European Commission President Ursula von der Leyen has conceded that mistakes were made when she used external experts during her time as German defence minister.
European Commission President Ursula von der Leyen defended the use of external experts during her time as German defence minister as she testified Thursday before a parliamentary inquiry, but conceded that mistakes were made.
Von der Leyen, a fixture in Chancellor Angela Merkel's Cabinets for nearly 14 years, was Germany's defence minister from late 2013 until her unexpected nomination in July to lead the European Union's executive commission.
Her tenure as defence chief drew mixed reviews, and a parliamentary inquiry has been looking into questions about whether proper procedures were followed in the expensive appointment of outside experts at the ministry.
Von der Leyen conceded that there were breaches of the rules on awarding contracts, but insisted that bringing in outside experts was necessary. She said that work on digitizing the military, in particular, "couldn't be done without help from outside," news agency dpa reported.
She added that the defence ministry has always used support and advice, and will need to in the future as well.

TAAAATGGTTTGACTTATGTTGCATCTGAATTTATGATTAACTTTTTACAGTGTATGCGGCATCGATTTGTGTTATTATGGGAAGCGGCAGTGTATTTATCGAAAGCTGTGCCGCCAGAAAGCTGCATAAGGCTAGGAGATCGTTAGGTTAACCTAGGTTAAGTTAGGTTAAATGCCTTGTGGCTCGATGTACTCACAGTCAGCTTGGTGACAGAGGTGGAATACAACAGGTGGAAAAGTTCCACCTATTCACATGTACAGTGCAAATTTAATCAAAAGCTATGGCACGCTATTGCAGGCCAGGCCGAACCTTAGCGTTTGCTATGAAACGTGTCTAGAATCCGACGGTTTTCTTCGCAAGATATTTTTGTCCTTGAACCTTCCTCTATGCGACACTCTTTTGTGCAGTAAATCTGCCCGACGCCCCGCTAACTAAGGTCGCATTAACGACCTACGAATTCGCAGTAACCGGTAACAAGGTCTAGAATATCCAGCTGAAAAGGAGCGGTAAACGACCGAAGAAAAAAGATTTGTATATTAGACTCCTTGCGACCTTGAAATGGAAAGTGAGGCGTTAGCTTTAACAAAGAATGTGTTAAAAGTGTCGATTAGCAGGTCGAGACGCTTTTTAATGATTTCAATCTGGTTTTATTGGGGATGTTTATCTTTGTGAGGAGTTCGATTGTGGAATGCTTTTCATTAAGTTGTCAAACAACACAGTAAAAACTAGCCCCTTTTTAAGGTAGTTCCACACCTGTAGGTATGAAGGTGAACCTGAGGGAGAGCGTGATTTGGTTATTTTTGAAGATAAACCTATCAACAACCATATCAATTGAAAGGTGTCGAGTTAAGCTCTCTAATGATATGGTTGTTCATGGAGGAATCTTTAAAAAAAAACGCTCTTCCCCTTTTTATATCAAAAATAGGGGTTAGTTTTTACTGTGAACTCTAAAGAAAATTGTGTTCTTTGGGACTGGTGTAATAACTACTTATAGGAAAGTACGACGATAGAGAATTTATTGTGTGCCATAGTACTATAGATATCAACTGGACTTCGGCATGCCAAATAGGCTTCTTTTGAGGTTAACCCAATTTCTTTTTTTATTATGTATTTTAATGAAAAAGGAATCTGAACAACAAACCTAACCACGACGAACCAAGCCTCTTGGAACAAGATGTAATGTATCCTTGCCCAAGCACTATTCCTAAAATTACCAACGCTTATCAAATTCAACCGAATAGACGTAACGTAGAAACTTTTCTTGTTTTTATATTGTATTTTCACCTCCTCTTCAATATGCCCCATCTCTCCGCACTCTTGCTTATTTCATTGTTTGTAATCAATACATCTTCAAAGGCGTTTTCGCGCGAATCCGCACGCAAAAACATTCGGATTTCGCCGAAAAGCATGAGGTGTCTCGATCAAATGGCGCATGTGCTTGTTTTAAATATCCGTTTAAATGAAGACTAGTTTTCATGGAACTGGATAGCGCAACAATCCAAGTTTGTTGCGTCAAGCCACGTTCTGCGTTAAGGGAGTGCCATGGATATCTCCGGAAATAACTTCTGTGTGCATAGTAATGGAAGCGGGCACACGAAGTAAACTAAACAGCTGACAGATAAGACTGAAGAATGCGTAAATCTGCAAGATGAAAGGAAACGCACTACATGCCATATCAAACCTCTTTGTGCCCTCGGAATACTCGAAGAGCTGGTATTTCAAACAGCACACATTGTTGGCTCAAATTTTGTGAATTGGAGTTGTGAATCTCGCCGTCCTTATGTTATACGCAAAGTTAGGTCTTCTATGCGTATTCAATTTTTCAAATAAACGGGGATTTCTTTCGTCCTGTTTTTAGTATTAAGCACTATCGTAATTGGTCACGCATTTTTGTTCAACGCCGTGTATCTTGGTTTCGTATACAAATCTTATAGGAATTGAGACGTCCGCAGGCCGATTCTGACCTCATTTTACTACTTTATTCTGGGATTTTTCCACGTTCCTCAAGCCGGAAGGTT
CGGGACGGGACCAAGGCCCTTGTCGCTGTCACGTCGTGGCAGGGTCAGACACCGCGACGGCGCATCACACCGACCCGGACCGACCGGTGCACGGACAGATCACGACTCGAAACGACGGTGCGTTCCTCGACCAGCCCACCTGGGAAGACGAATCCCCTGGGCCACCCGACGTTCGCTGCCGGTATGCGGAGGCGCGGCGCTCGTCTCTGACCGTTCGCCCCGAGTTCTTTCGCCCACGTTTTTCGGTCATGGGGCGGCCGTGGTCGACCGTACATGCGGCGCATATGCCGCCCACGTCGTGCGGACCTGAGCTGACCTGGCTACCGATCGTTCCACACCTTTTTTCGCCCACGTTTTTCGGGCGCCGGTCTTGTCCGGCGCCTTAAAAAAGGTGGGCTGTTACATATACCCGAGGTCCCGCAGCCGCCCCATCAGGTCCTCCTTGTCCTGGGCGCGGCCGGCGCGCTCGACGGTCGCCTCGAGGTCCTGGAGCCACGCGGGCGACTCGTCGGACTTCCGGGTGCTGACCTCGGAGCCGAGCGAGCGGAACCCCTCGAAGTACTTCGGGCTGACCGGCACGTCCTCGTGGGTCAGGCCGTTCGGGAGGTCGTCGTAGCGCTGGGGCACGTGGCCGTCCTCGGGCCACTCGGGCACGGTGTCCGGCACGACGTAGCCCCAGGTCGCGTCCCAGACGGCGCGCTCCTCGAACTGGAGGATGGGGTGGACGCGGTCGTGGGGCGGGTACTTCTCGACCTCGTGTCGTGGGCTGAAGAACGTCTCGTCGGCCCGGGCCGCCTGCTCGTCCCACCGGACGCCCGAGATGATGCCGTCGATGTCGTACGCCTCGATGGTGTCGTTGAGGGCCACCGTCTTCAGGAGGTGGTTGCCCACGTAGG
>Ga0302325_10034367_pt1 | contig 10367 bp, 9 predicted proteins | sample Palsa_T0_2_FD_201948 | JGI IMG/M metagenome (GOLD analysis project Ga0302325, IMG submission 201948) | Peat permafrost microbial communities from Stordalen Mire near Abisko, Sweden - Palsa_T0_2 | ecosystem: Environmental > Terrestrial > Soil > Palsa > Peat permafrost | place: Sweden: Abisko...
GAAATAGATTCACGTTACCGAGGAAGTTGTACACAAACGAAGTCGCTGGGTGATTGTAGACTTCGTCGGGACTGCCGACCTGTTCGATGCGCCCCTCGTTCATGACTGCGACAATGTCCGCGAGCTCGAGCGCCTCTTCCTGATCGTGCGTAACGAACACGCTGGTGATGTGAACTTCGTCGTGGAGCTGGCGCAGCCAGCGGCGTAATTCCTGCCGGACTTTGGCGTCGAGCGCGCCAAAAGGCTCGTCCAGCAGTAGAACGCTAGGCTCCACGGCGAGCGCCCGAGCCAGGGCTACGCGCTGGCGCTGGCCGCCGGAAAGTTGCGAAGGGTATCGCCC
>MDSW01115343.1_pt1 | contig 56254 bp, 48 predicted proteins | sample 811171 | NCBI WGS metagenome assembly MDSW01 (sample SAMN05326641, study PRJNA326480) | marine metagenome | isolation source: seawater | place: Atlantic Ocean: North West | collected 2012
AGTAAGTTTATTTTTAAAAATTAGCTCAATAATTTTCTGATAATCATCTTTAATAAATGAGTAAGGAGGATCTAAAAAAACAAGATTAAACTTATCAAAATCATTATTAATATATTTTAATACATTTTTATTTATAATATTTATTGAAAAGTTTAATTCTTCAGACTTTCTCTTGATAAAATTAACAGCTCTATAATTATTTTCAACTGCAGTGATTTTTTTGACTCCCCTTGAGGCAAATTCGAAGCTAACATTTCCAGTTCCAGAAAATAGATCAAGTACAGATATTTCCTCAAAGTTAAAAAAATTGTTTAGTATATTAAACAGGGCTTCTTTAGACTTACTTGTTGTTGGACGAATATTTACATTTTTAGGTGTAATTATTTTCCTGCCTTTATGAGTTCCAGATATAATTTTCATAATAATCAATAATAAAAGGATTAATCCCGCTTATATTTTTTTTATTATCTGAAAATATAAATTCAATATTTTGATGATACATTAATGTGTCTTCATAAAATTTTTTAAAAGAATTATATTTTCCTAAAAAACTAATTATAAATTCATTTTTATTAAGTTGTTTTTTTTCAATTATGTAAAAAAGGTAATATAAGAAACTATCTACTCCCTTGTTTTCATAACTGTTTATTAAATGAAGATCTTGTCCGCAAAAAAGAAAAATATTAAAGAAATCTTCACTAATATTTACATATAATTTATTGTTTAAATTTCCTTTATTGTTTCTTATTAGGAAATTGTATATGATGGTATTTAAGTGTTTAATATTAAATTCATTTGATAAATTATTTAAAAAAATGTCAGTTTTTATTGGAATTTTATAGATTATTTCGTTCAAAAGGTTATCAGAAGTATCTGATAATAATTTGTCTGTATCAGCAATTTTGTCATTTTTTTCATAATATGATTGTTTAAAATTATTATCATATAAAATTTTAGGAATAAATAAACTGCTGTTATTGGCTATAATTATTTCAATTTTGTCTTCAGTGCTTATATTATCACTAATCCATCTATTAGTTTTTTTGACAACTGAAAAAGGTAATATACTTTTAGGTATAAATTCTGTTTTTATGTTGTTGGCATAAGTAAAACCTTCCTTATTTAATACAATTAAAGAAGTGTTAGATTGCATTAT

Last year, the Berlin prosecutor's office had confirmed that it was reviewing a complaint that the ministry failed to pay proper benefits for external advisers who had essentially worked full-time at the ministry.
The ministry denied it had sought to evade the payments, and said it had asked for a federal review of filing requirements for six individuals on Sept. 25, before the complaint was filed.
According to German media reports, German auditors estimated that the defence ministry had spent up to $108 million on external consultants, but only officially declared $2.34 million for the purpose.
They also fault the ministry for improperly hiring outside help under an umbrella IT contract, something the ministry blames on a mistaken assessment by experts at its procurement agency and the failure to properly document the process.
Opposition lawmakers also have raised questions about the deleting of data on two cellphones von der Leyen used — one that was replaced in January 2019 and a second that she used after that. Von der Leyen has said she handed the phones back to the ministry and wasn't aware of the data being deleted.
Von der Leyen's appearance is meant to conclude testimony after about a year, during which the panel has heard about 30 witnesses.